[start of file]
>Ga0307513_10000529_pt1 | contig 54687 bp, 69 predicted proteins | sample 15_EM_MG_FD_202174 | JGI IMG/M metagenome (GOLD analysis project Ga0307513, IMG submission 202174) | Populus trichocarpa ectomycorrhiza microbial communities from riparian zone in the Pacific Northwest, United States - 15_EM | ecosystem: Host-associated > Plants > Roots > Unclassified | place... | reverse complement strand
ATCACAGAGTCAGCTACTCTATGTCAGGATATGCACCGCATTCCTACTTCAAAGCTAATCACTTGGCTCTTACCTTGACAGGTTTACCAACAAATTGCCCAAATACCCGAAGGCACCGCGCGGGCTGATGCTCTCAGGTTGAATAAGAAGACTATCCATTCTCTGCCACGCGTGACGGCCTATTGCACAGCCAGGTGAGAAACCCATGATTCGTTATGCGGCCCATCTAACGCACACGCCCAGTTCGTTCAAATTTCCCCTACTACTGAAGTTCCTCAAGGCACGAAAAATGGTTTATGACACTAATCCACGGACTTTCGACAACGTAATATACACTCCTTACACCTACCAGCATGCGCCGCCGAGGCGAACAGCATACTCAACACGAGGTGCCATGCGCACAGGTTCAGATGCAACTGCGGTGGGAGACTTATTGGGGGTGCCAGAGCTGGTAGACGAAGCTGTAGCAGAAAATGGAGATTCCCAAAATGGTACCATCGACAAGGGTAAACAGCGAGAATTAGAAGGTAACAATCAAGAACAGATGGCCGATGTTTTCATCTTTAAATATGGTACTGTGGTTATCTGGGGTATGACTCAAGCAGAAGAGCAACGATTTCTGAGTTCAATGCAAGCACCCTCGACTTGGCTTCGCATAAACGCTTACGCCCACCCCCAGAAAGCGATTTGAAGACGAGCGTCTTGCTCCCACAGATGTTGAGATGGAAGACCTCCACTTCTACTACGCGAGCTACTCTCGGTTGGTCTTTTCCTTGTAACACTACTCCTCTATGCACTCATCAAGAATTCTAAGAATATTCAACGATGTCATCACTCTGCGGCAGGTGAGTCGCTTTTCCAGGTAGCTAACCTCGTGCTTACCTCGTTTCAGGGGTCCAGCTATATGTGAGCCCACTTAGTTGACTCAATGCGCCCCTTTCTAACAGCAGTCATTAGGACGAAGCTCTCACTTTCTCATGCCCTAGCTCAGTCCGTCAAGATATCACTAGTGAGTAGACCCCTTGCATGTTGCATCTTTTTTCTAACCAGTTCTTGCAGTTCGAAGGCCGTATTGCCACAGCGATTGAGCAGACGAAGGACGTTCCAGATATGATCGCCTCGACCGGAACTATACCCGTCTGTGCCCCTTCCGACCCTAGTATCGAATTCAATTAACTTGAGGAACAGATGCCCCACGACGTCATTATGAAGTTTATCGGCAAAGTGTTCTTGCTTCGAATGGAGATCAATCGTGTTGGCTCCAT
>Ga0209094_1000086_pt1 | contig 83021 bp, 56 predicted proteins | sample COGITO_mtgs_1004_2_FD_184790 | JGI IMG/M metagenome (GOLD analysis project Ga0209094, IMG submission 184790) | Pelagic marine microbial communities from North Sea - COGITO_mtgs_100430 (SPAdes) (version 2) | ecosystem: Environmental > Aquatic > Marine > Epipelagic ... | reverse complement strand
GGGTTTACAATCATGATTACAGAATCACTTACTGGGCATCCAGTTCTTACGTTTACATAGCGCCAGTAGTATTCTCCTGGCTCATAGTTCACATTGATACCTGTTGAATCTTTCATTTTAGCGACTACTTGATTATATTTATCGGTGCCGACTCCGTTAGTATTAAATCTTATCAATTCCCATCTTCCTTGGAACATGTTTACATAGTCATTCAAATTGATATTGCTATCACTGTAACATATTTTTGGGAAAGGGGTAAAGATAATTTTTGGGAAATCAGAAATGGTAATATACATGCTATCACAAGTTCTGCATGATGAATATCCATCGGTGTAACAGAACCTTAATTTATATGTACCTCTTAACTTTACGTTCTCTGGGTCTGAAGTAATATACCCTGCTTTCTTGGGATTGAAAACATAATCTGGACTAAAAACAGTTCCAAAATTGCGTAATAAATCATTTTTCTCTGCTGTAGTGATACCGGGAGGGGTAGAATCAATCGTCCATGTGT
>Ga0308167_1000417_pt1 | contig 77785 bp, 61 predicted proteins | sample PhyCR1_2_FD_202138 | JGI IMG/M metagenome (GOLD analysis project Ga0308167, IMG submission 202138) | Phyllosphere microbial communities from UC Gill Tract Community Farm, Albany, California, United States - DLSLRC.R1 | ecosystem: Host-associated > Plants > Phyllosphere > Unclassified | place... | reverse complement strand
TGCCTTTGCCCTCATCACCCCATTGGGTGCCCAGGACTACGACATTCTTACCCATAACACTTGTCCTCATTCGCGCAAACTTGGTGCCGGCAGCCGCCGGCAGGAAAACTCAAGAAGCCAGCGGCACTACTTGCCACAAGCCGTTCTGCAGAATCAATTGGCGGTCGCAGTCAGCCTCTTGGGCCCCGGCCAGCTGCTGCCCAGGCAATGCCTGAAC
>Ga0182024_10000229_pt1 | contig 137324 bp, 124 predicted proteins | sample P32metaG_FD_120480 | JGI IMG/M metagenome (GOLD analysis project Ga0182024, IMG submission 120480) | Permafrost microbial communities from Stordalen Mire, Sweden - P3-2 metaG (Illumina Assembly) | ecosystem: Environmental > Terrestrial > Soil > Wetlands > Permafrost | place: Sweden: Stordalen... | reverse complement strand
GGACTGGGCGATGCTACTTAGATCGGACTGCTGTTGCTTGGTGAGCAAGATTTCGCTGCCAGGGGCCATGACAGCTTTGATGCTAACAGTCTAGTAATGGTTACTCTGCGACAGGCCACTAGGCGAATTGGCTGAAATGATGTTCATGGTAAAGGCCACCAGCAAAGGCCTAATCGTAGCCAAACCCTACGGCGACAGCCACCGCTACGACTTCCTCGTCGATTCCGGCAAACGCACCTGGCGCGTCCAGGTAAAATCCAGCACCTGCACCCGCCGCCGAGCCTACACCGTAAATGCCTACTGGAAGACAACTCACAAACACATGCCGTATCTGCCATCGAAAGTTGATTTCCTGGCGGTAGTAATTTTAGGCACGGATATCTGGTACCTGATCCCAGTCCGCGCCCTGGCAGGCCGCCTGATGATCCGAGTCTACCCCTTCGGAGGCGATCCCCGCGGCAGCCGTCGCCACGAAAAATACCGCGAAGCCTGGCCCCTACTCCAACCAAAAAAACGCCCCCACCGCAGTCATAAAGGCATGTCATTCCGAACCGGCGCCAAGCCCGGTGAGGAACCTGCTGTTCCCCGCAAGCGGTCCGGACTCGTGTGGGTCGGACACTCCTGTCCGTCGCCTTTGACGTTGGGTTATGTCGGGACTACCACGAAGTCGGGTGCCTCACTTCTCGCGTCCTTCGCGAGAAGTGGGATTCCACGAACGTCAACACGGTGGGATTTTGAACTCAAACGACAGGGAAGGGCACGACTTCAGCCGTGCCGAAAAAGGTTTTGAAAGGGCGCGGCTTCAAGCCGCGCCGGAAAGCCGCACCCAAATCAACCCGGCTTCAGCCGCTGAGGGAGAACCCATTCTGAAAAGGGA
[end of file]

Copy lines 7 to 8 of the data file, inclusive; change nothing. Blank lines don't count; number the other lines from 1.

>Ga0182024_10000229_pt1 | contig 137324 bp, 124 predicted proteins | sample P32metaG_FD_120480 | JGI IMG/M metagenome (GOLD analysis project Ga0182024, IMG submission 120480) | Permafrost microbial communities from Stordalen Mire, Sweden - P3-2 metaG (Illumina Assembly) | ecosystem: Environmental > Terrestrial > Soil > Wetlands > Permafrost | place: Sweden: Stordalen... | reverse complement strand
GGACTGGGCGATGCTACTTAGATCGGACTGCTGTTGCTTGGTGAGCAAGATTTCGCTGCCAGGGGCCATGACAGCTTTGATGCTAACAGTCTAGTAATGGTTACTCTGCGACAGGCCACTAGGCGAATTGGCTGAAATGATGTTCATGGTAAAGGCCACCAGCAAAGGCCTAATCGTAGCCAAACCCTACGGCGACAGCCACCGCTACGACTTCCTCGTCGATTCCGGCAAACGCACCTGGCGCGTCCAGGTAAAATCCAGCACCTGCACCCGCCGCCGAGCCTACACCGTAAATGCCTACTGGAAGACAACTCACAAACACATGCCGTATCTGCCATCGAAAGTTGATTTCCTGGCGGTAGTAATTTTAGGCACGGATATCTGGTACCTGATCCCAGTCCGCGCCCTGGCAGGCCGCCTGATGATCCGAGTCTACCCCTTCGGAGGCGATCCCCGCGGCAGCCGTCGCCACGAAAAATACCGCGAAGCCTGGCCCCTACTCCAACCAAAAAAACGCCCCCACCGCAGTCATAAAGGCATGTCATTCCGAACCGGCGCCAAGCCCGGTGAGGAACCTGCTGTTCCCCGCAAGCGGTCCGGACTCGTGTGGGTCGGACACTCCTGTCCGTCGCCTTTGACGTTGGGTTATGTCGGGACTACCACGAAGTCGGGTGCCTCACTTCTCGCGTCCTTCGCGAGAAGTGGGATTCCACGAACGTCAACACGGTGGGATTTTGAACTCAAACGACAGGGAAGGGCACGACTTCAGCCGTGCCGAAAAAGGTTTTGAAAGGGCGCGGCTTCAAGCCGCGCCGGAAAGCCGCACCCAAATCAACCCGGCTTCAGCCGCTGAGGGAGAACCCATTCTGAAAAGGGA